After a non-existing IPO activity in 2009, no less than three companies have been listed on the Nordic exchanges so far in 2010 (eWork, Formpipe Software and North Energy). According to Nyemissioner.se, another 13 Swedish companies are preparing for IPOs during the year.
For me it is surprising and impressive that newly listed companies in a very short time often manage to gain the markets trust and professionalise their IR-efforts. Outotec (2006), TrygVesta (2005) and Yara (2004) are some examples of IR best practice apprentice companies in the Nordic region. After meeting IROs from these companies, I have identified three crucial success factors and common features:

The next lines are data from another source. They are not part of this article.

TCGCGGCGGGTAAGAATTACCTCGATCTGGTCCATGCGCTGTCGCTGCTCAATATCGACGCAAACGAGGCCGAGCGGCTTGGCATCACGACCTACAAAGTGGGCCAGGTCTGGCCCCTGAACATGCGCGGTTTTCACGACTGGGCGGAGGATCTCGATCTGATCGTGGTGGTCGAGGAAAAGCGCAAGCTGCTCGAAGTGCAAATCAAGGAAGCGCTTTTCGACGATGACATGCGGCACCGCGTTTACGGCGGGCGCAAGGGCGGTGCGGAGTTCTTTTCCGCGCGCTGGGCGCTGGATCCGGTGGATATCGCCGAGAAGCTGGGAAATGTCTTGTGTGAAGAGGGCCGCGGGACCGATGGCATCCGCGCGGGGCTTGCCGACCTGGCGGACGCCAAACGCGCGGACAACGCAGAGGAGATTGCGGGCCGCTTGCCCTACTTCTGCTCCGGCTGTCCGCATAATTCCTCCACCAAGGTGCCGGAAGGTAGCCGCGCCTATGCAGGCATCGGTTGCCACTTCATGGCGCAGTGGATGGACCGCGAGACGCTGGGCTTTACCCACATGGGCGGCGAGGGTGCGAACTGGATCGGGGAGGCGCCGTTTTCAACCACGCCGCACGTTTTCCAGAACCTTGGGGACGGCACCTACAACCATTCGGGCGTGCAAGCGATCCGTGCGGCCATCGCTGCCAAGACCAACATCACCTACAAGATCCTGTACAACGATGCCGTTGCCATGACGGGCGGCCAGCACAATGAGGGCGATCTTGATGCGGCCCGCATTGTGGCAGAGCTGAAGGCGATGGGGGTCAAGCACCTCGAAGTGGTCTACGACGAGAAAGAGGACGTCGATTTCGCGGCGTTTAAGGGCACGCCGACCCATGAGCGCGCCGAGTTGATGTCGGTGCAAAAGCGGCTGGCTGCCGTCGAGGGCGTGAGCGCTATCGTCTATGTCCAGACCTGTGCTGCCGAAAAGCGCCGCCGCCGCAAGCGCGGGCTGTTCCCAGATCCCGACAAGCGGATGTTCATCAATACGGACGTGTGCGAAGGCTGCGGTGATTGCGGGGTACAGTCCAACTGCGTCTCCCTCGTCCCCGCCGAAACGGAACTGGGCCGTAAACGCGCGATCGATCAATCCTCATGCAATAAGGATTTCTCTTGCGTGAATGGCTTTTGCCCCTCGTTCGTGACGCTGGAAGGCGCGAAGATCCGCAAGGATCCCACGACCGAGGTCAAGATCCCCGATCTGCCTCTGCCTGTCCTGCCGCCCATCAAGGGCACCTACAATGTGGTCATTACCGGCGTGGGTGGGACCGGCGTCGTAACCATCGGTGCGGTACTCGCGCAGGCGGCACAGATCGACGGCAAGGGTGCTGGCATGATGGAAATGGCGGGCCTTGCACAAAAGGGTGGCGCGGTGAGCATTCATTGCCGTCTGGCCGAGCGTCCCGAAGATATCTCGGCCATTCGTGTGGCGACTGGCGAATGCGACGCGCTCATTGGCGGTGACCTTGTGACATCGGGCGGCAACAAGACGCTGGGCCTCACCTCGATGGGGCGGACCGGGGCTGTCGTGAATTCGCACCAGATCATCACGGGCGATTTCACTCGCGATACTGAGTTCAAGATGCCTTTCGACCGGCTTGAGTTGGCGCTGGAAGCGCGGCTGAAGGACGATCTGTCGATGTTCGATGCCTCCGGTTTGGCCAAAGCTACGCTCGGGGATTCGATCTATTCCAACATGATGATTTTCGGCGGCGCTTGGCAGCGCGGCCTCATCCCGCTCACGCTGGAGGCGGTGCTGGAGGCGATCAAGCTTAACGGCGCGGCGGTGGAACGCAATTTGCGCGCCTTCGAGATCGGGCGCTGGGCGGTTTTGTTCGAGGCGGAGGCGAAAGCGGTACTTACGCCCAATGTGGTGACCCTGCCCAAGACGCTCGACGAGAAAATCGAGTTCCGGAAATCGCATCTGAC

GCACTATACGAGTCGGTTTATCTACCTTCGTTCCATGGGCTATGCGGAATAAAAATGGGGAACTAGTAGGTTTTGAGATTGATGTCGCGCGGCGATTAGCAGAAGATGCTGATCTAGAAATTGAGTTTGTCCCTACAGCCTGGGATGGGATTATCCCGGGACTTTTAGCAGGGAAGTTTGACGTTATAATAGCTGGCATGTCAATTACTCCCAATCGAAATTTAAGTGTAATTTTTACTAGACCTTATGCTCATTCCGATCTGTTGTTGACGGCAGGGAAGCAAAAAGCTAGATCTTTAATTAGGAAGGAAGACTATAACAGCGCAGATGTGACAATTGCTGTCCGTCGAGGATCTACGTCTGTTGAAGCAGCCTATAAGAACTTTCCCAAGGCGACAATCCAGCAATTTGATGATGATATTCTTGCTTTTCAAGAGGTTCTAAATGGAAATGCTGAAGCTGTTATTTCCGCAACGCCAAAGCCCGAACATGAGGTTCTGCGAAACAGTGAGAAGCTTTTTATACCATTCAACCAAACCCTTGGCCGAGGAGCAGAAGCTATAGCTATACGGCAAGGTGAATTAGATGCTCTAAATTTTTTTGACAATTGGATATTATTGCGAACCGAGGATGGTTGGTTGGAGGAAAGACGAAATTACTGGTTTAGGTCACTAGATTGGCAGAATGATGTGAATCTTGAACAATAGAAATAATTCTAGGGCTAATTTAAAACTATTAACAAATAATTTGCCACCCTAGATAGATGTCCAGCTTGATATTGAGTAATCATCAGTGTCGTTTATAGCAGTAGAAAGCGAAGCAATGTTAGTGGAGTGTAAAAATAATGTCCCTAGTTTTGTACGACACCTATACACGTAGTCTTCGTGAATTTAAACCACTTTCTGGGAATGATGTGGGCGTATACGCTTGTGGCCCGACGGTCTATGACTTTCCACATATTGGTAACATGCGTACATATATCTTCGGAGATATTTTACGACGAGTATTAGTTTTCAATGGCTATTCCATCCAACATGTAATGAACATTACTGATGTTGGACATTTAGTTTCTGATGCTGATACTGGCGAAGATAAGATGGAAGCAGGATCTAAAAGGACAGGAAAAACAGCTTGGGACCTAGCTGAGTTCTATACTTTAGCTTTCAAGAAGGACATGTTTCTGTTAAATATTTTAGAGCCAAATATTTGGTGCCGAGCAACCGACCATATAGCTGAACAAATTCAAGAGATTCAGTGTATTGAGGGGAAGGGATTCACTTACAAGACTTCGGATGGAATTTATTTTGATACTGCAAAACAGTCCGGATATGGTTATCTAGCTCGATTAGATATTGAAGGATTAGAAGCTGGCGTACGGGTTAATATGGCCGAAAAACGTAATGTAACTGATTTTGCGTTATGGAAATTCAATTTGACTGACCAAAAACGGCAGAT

- They have a management that understands the value of a professional and proactive IR-strategy.
- Investors wont find your company out of the blue. Building a strong and attractive investment case from scratch takes time and patience i.e. hundreds of hours spend on investor meetings and roadshows.
- Formulating a long-term strategy for your shareholder composition is common practice the first years after the IPO.
Looking at beginners in the market, I think that companies that have decades of experience from the financial market actually can learn quite a lot from these apprentice companies. It seems that several IROs struggling to get management to prioritise IR-activities and the longer you are listed, the less interest the company seems to have in their investors.
Investor relations is a never ending process of attracting and targeting potential investors and proactively serving existing ones. It is definitely not just a temporary project that is a part of the IPO procedure.